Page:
If you live in a townhome or similar property in a community development, it might have come with a plot of land around it. That area was probably landscaped to some degree when the development was first constructed, perhaps with trees and flowers. But what if you want to alter the landscaping; for instance, pull out plants and turn the area into a rock garden or a vegetable patch?
You might soon find your homeowners' association (HOA) insisting that you can't. Let's take a closer look at whether an HOA can really stop you from doing what you want with your yard.
The first issue here is whether or not you actually own your yard, legally speaking. Your community's governing documents (typically including a Declaration of Covenants, Conditions, Restrictions, and Easements or CC&Rs, articles of incorporation, and bylaws), plus any separate HOA rules and regulations, along with property maps and plats, will likely designate certain portions of the development's property as common areas.
Common areas are legally owned jointly, by all the development's homeowners, and are for the use of all the owners.
In a townhome development, the yard surrounding the townhome might be a common area, or more likely, a limited common area. Limited common areas are intended to benefit fewer than all the owners. For example, your yard might be a limited common area for the benefit of only the owners of your townhome (rather than all the owners in the development). By examining the plat or map for your property, you should be able to determine whether or not your yard is a common area.
Most development's governing documents contain rules and restrictions governing use of common areas and limited common areas. Your development's CC&Rs, for example, might contain a regulation prohibiting any owner from altering a limited common area.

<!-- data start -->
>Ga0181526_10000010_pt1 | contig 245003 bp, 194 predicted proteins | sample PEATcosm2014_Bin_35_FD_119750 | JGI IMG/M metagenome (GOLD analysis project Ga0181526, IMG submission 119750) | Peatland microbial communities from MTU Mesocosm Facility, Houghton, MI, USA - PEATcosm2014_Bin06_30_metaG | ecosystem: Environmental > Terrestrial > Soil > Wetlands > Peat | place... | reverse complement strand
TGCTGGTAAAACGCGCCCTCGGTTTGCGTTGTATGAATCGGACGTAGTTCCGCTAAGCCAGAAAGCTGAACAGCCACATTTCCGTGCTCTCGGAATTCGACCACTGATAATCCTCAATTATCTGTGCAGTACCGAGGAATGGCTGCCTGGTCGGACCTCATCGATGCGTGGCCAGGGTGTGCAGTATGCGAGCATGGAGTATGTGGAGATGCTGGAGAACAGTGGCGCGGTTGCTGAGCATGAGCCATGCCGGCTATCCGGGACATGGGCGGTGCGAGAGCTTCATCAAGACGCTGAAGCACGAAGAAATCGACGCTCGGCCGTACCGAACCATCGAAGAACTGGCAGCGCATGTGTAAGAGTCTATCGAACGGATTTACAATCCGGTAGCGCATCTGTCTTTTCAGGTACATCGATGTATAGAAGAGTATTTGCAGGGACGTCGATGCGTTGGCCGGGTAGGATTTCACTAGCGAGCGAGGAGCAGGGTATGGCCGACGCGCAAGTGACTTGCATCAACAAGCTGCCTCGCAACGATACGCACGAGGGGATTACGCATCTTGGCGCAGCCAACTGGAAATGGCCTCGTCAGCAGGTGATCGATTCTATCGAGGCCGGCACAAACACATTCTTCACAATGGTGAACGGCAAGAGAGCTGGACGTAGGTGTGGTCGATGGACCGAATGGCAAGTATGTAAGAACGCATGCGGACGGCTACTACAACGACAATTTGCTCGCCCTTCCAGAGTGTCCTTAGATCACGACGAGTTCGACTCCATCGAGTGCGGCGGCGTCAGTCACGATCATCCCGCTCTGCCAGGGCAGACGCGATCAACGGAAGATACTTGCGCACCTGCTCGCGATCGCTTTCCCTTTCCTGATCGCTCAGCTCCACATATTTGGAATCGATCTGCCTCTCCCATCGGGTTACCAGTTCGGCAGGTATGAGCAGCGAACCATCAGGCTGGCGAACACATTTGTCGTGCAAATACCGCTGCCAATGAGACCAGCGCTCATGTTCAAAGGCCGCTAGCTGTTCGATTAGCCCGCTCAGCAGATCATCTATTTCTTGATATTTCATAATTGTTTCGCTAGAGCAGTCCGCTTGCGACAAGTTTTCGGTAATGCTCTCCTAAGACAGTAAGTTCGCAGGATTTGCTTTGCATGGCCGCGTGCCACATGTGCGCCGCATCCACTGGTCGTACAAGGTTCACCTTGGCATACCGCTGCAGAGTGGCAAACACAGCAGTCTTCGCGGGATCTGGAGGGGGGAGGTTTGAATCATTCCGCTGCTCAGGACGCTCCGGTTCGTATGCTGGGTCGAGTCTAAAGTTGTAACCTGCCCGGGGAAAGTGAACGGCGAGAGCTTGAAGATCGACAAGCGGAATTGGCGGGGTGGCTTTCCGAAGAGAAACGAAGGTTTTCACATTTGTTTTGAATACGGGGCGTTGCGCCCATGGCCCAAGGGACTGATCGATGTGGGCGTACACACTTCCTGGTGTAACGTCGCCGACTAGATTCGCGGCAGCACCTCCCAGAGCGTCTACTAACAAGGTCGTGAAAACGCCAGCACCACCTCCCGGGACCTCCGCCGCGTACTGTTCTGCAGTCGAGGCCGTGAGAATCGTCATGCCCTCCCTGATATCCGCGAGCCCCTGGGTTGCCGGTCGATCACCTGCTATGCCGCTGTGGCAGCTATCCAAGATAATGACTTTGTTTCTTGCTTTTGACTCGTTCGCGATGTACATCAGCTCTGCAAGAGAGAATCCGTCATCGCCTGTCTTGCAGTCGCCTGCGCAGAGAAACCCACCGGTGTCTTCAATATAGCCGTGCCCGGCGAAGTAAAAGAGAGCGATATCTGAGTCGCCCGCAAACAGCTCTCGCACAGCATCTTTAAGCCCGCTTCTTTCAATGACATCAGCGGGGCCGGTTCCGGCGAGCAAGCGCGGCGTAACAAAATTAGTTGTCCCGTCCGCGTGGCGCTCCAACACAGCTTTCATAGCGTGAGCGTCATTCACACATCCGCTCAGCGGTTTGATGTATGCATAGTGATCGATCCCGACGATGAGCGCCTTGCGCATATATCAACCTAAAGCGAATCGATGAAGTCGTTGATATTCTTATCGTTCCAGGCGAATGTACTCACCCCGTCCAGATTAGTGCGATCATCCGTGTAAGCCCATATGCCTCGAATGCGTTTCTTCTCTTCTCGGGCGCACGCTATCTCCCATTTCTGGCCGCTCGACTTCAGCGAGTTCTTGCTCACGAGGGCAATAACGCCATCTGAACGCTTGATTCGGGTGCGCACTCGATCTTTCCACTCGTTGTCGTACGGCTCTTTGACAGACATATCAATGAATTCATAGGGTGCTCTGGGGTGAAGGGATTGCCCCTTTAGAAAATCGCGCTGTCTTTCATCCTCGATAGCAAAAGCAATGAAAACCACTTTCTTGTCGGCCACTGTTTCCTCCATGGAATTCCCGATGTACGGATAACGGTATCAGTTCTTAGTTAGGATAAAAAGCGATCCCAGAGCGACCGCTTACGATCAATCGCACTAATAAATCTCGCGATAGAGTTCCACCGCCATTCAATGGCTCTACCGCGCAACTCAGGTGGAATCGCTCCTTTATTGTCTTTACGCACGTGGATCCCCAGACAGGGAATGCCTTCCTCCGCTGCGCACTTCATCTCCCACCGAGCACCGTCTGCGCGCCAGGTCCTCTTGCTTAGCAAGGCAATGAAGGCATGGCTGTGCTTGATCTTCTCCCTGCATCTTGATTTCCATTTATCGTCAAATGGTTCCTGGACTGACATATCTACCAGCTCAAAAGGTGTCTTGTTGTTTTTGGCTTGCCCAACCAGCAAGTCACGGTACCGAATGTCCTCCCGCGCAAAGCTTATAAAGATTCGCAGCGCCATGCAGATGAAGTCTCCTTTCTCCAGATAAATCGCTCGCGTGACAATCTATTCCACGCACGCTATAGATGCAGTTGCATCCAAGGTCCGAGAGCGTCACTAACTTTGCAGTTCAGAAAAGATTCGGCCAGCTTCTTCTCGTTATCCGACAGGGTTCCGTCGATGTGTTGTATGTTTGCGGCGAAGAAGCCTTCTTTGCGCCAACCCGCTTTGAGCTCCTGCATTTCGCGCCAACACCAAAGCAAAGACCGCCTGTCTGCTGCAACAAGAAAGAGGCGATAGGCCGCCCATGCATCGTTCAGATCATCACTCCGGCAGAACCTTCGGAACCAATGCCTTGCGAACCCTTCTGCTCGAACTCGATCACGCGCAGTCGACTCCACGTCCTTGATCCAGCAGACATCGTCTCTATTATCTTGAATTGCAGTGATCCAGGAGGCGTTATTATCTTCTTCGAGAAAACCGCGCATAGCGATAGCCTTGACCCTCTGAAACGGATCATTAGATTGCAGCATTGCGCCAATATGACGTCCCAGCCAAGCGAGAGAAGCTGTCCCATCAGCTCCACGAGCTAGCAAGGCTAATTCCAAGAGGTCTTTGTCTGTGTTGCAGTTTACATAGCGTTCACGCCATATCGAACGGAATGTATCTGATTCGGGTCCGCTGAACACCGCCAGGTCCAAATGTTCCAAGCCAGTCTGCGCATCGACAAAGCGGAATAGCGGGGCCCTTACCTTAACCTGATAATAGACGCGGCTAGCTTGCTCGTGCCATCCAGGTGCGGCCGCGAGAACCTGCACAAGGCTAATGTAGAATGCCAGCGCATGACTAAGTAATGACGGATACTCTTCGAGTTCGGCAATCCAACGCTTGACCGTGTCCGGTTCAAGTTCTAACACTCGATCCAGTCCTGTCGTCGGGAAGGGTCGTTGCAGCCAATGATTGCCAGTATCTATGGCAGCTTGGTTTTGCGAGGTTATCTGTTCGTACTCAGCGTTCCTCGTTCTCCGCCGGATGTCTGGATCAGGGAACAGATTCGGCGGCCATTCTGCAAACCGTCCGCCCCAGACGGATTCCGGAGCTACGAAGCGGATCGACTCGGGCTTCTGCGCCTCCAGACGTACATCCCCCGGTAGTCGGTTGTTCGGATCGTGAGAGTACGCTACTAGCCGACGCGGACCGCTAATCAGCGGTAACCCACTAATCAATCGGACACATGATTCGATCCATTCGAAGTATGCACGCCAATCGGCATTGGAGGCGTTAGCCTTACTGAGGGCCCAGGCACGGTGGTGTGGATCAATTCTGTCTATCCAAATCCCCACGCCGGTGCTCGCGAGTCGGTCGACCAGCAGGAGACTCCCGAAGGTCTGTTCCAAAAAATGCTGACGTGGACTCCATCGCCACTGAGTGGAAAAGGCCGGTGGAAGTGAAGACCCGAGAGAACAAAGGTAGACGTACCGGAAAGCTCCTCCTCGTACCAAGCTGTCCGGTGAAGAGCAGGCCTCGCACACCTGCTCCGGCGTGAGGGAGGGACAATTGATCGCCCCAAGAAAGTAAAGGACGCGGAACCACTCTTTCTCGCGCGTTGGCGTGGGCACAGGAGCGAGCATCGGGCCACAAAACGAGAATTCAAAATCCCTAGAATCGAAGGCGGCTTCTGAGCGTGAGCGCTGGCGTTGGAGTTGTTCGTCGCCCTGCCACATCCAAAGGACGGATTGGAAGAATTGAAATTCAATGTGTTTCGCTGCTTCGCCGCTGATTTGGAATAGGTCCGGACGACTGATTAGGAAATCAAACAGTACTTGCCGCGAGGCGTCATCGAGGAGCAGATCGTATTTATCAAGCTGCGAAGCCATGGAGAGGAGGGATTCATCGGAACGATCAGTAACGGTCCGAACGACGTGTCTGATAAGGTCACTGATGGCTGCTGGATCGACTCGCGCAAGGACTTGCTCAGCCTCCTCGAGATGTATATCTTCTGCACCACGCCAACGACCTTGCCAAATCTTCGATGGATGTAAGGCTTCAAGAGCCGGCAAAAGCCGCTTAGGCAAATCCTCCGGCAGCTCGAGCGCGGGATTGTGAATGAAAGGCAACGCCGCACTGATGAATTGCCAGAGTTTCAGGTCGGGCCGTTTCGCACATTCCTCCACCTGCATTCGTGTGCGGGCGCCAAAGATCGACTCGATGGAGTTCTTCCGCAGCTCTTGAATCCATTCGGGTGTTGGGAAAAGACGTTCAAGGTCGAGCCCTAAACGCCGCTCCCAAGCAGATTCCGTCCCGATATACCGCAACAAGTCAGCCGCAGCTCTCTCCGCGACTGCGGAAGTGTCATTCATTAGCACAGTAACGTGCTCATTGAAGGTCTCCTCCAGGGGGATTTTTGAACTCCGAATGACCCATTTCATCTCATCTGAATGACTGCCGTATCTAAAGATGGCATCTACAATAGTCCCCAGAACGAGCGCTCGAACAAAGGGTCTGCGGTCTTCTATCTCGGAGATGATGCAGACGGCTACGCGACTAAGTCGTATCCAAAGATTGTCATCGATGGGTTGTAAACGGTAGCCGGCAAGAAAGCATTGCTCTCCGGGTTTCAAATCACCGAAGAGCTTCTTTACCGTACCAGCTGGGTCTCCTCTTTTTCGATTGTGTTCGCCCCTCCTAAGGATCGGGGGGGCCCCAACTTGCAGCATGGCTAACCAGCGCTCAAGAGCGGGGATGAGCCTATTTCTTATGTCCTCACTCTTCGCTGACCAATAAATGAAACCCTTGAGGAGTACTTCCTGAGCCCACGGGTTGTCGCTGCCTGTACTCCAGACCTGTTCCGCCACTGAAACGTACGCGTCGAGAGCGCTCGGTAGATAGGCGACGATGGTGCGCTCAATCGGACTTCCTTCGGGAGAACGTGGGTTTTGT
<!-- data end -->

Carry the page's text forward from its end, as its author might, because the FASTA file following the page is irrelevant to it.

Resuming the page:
Even if your yard is not a common area, and you own it outright, the governing documents might contain a rule or regulation prohibiting your plans for the garden. To ensure uniformity and maintain standards within a development, it's not uncommon to find rules that regulate everything from how often owners must cut their grass to what they can plant on the property.
What if you discover that you can't use your yard the way you want due to a rule you didn't know about, or that didn't exist when you bought your townhome? In short: "Tough luck!" When you buy a home in a planned development, you normally agree to the terms of all the development's governing documents whether you've read them or not, as well as all subsequent amendments. The HOA is entitled to refuse your request, with the possible exception of an amendment that "grandfathered" in violations by existing owners.
If in doubt, your safest bet is to check in with your HOA before making any major changes to your garden. If it says you can't proceed, ask what rule or regulation it is relying on. The HOA should be able to provide you with a copy of the applicable restrictions.
If you disagree with the HOA's interpretation of the rules, request a meeting and explain your position. Attend the meeting prepared with a copy of the restriction and a design of your plans. Then carefully explain (in a civil manner) why your use should be allowed.
If the use is still denied, realize that the HOA has enforcement powers on its side. It can potentially fine you for violations, undo your changes, hold you responsible for attorney fees and other costs, and ultimately foreclose on your property if you fail to pay the fines.
If the HOA rule leaves no room for interpretation, and making changes to your garden is important to you, consider trying to amend the rule. The document containing the rule will probably set forth the procedures necessary for an amendment.
Sometimes, rules and regulations that are not in the CC&Rs can be amended with the vote of all the members of the HOA's board of directors. If you can get the HOA on your side, this might not be too difficult.
If amending the rule requires a vote of all the members (that is, all the owners in the development), getting an amendment passed is likely to be more difficult. It will probably involve a lot of time and effort (and possibly expense) on your part to convince everyone to go along with you. You'll have to decide whether it's worth it.